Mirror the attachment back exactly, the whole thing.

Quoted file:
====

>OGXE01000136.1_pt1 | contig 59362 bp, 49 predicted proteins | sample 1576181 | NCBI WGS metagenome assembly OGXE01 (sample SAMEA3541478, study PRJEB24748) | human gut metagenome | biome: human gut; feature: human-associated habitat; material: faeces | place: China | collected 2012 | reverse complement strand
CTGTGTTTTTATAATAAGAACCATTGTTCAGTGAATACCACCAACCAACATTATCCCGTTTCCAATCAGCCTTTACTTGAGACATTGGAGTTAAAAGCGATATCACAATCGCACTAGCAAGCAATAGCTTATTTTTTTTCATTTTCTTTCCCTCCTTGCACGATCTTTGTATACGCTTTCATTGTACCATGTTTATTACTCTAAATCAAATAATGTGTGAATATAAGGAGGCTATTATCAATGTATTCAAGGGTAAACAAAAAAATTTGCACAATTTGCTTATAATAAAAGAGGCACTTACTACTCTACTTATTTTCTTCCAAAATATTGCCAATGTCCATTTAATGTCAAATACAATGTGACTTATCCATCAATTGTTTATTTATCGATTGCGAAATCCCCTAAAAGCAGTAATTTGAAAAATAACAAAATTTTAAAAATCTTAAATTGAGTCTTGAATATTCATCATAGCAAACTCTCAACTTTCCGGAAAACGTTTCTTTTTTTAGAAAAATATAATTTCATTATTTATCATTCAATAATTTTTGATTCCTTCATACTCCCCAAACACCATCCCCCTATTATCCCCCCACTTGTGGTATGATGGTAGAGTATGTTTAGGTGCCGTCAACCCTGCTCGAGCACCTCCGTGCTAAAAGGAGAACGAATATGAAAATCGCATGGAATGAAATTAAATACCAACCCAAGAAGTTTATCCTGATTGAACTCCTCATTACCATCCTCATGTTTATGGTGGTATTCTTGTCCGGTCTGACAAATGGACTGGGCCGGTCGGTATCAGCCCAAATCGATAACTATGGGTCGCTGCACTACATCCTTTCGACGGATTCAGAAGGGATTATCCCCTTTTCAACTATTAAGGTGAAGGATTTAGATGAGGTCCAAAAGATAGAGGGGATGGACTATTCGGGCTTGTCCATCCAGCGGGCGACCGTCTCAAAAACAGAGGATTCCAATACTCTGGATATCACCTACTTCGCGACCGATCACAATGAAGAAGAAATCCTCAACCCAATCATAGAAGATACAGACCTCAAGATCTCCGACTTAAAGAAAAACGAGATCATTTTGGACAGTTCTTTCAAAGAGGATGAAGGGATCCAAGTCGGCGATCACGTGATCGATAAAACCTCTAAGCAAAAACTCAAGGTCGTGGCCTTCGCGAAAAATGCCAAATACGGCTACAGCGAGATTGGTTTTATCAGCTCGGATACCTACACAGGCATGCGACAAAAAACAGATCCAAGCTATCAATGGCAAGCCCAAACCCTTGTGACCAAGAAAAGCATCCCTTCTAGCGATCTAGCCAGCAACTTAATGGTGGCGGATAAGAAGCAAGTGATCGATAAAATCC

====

>OGXE01000136.1_pt1 | contig 59362 bp, 49 predicted proteins | sample 1576181 | NCBI WGS metagenome assembly OGXE01 (sample SAMEA3541478, study PRJEB24748) | human gut metagenome | biome: human gut; feature: human-associated habitat; material: faeces | place: China | collected 2012 | reverse complement strand
CTGTGTTTTTATAATAAGAACCATTGTTCAGTGAATACCACCAACCAACATTATCCCGTTTCCAATCAGCCTTTACTTGAGACATTGGAGTTAAAAGCGATATCACAATCGCACTAGCAAGCAATAGCTTATTTTTTTTCATTTTCTTTCCCTCCTTGCACGATCTTTGTATACGCTTTCATTGTACCATGTTTATTACTCTAAATCAAATAATGTGTGAATATAAGGAGGCTATTATCAATGTATTCAAGGGTAAACAAAAAAATTTGCACAATTTGCTTATAATAAAAGAGGCACTTACTACTCTACTTATTTTCTTCCAAAATATTGCCAATGTCCATTTAATGTCAAATACAATGTGACTTATCCATCAATTGTTTATTTATCGATTGCGAAATCCCCTAAAAGCAGTAATTTGAAAAATAACAAAATTTTAAAAATCTTAAATTGAGTCTTGAATATTCATCATAGCAAACTCTCAACTTTCCGGAAAACGTTTCTTTTTTTAGAAAAATATAATTTCATTATTTATCATTCAATAATTTTTGATTCCTTCATACTCCCCAAACACCATCCCCCTATTATCCCCCCACTTGTGGTATGATGGTAGAGTATGTTTAGGTGCCGTCAACCCTGCTCGAGCACCTCCGTGCTAAAAGGAGAACGAATATGAAAATCGCATGGAATGAAATTAAATACCAACCCAAGAAGTTTATCCTGATTGAACTCCTCATTACCATCCTCATGTTTATGGTGGTATTCTTGTCCGGTCTGACAAATGGACTGGGCCGGTCGGTATCAGCCCAAATCGATAACTATGGGTCGCTGCACTACATCCTTTCGACGGATTCAGAAGGGATTATCCCCTTTTCAACTATTAAGGTGAAGGATTTAGATGAGGTCCAAAAGATAGAGGGGATGGACTATTCGGGCTTGTCCATCCAGCGGGCGACCGTCTCAAAAACAGAGGATTCCAATACTCTGGATATCACCTACTTCGCGACCGATCACAATGAAGAAGAAATCCTCAACCCAATCATAGAAGATACAGACCTCAAGATCTCCGACTTAAAGAAAAACGAGATCATTTTGGACAGTTCTTTCAAAGAGGATGAAGGGATCCAAGTCGGCGATCACGTGATCGATAAAACCTCTAAGCAAAAACTCAAGGTCGTGGCCTTCGCGAAAAATGCCAAATACGGCTACAGCGAGATTGGTTTTATCAGCTCGGATACCTACACAGGCATGCGACAAAAAACAGATCCAAGCTATCAATGGCAAGCCCAAACCCTTGTGACCAAGAAAAGCATCCCTTCTAGCGATCTAGCCAGCAACTTAATGGTGGCGGATAAGAAGCAAGTGATCGATAAAATCC